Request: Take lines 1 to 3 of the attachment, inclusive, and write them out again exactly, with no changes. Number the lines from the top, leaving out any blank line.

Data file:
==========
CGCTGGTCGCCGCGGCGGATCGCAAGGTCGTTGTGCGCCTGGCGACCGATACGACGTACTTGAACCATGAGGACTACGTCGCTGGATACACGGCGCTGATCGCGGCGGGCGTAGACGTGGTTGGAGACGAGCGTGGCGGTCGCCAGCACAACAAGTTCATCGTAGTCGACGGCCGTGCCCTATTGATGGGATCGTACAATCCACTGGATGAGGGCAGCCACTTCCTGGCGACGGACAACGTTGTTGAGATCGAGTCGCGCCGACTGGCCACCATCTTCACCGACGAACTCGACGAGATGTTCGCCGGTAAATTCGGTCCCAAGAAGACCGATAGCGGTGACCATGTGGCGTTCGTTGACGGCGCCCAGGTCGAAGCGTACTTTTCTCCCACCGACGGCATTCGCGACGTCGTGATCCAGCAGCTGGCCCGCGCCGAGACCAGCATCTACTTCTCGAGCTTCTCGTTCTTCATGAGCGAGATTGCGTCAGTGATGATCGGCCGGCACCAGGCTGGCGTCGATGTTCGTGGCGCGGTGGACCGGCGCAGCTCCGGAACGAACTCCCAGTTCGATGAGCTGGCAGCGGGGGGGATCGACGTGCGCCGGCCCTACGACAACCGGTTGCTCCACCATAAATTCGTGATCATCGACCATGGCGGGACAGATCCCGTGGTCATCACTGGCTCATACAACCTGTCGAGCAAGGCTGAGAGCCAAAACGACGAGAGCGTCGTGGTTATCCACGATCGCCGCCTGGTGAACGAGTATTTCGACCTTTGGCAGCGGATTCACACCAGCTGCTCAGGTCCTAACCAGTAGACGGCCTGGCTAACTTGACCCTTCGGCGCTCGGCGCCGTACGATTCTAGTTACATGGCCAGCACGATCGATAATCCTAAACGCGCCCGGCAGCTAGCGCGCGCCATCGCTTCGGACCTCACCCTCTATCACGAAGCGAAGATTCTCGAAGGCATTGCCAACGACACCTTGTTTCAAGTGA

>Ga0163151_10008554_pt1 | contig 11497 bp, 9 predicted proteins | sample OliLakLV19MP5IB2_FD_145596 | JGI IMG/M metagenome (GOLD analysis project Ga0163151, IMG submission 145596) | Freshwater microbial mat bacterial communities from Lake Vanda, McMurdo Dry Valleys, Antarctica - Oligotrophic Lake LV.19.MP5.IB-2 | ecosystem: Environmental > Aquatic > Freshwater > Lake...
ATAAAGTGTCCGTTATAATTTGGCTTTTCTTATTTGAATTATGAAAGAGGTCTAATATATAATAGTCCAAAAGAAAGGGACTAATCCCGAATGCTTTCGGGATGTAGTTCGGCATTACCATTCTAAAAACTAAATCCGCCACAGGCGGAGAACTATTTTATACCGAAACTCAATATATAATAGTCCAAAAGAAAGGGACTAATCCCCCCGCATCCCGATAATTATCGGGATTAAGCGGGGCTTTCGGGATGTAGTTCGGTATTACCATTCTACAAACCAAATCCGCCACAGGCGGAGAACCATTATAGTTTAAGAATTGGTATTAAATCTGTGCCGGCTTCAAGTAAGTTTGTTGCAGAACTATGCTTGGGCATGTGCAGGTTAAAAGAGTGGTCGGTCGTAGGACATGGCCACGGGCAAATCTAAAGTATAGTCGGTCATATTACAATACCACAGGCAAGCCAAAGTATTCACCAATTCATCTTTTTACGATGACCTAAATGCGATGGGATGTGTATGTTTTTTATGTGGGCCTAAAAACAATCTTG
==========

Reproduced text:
CGCTGGTCGCCGCGGCGGATCGCAAGGTCGTTGTGCGCCTGGCGACCGATACGACGTACTTGAACCATGAGGACTACGTCGCTGGATACACGGCGCTGATCGCGGCGGGCGTAGACGTGGTTGGAGACGAGCGTGGCGGTCGCCAGCACAACAAGTTCATCGTAGTCGACGGCCGTGCCCTATTGATGGGATCGTACAATCCACTGGATGAGGGCAGCCACTTCCTGGCGACGGACAACGTTGTTGAGATCGAGTCGCGCCGACTGGCCACCATCTTCACCGACGAACTCGACGAGATGTTCGCCGGTAAATTCGGTCCCAAGAAGACCGATAGCGGTGACCATGTGGCGTTCGTTGACGGCGCCCAGGTCGAAGCGTACTTTTCTCCCACCGACGGCATTCGCGACGTCGTGATCCAGCAGCTGGCCCGCGCCGAGACCAGCATCTACTTCTCGAGCTTCTCGTTCTTCATGAGCGAGATTGCGTCAGTGATGATCGGCCGGCACCAGGCTGGCGTCGATGTTCGTGGCGCGGTGGACCGGCGCAGCTCCGGAACGAACTCCCAGTTCGATGAGCTGGCAGCGGGGGGGATCGACGTGCGCCGGCCCTACGACAACCGGTTGCTCCACCATAAATTCGTGATCATCGACCATGGCGGGACAGATCCCGTGGTCATCACTGGCTCATACAACCTGTCGAGCAAGGCTGAGAGCCAAAACGACGAGAGCGTCGTGGTTATCCACGATCGCCGCCTGGTGAACGAGTATTTCGACCTTTGGCAGCGGATTCACACCAGCTGCTCAGGTCCTAACCAGTAGACGGCCTGGCTAACTTGACCCTTCGGCGCTCGGCGCCGTACGATTCTAGTTACATGGCCAGCACGATCGATAATCCTAAACGCGCCCGGCAGCTAGCGCGCGCCATCGCTTCGGACCTCACCCTCTATCACGAAGCGAAGATTCTCGAAGGCATTGCCAACGACACCTTGTTTCAAGTGA

>Ga0163151_10008554_pt1 | contig 11497 bp, 9 predicted proteins | sample OliLakLV19MP5IB2_FD_145596 | JGI IMG/M metagenome (GOLD analysis project Ga0163151, IMG submission 145596) | Freshwater microbial mat bacterial communities from Lake Vanda, McMurdo Dry Valleys, Antarctica - Oligotrophic Lake LV.19.MP5.IB-2 | ecosystem: Environmental > Aquatic > Freshwater > Lake...
ATAAAGTGTCCGTTATAATTTGGCTTTTCTTATTTGAATTATGAAAGAGGTCTAATATATAATAGTCCAAAAGAAAGGGACTAATCCCGAATGCTTTCGGGATGTAGTTCGGCATTACCATTCTAAAAACTAAATCCGCCACAGGCGGAGAACTATTTTATACCGAAACTCAATATATAATAGTCCAAAAGAAAGGGACTAATCCCCCCGCATCCCGATAATTATCGGGATTAAGCGGGGCTTTCGGGATGTAGTTCGGTATTACCATTCTACAAACCAAATCCGCCACAGGCGGAGAACCATTATAGTTTAAGAATTGGTATTAAATCTGTGCCGGCTTCAAGTAAGTTTGTTGCAGAACTATGCTTGGGCATGTGCAGGTTAAAAGAGTGGTCGGTCGTAGGACATGGCCACGGGCAAATCTAAAGTATAGTCGGTCATATTACAATACCACAGGCAAGCCAAAGTATTCACCAATTCATCTTTTTACGATGACCTAAATGCGATGGGATGTGTATGTTTTTTATGTGGGCCTAAAAACAATCTTG